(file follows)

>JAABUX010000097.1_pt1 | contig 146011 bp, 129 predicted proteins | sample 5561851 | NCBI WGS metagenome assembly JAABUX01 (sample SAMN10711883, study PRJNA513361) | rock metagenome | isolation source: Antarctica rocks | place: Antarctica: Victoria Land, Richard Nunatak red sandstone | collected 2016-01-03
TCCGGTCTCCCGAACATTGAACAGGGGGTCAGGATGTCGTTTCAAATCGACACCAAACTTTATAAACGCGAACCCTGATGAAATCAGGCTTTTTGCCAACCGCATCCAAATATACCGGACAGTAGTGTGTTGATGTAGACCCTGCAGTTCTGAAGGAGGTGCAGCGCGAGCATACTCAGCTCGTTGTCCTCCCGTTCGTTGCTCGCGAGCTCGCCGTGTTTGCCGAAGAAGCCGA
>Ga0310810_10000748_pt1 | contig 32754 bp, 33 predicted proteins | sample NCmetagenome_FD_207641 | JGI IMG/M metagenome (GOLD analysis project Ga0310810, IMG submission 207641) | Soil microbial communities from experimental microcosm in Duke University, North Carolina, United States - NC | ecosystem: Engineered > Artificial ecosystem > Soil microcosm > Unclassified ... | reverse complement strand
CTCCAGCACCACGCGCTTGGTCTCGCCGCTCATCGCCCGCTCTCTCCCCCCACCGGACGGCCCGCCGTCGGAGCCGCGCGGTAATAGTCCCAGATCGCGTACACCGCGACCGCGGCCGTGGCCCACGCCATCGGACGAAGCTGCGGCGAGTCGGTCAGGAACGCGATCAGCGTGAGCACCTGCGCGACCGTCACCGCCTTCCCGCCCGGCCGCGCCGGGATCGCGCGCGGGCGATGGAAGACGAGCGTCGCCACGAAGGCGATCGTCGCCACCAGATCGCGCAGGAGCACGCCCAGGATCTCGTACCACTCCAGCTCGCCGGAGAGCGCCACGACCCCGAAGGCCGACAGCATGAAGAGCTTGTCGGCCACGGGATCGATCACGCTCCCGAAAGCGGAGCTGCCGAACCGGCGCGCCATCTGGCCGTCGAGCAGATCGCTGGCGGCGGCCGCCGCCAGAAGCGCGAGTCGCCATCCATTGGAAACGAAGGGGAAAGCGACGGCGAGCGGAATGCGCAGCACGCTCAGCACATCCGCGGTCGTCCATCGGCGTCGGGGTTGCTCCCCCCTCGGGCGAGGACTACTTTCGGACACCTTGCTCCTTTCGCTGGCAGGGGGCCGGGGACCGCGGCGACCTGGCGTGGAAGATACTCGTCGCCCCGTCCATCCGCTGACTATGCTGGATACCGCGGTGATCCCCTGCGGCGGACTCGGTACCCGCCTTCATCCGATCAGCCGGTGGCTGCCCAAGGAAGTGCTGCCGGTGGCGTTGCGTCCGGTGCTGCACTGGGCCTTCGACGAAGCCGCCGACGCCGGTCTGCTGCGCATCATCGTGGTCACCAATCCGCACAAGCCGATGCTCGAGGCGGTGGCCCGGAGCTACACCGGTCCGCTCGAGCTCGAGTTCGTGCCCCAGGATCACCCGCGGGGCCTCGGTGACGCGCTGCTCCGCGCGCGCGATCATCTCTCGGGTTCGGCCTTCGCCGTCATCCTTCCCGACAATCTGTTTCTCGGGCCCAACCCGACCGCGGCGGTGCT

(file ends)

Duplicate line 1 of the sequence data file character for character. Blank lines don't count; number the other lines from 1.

>JAABUX010000097.1_pt1 | contig 146011 bp, 129 predicted proteins | sample 5561851 | NCBI WGS metagenome assembly JAABUX01 (sample SAMN10711883, study PRJNA513361) | rock metagenome | isolation source: Antarctica rocks | place: Antarctica: Victoria Land, Richard Nunatak red sandstone | collected 2016-01-03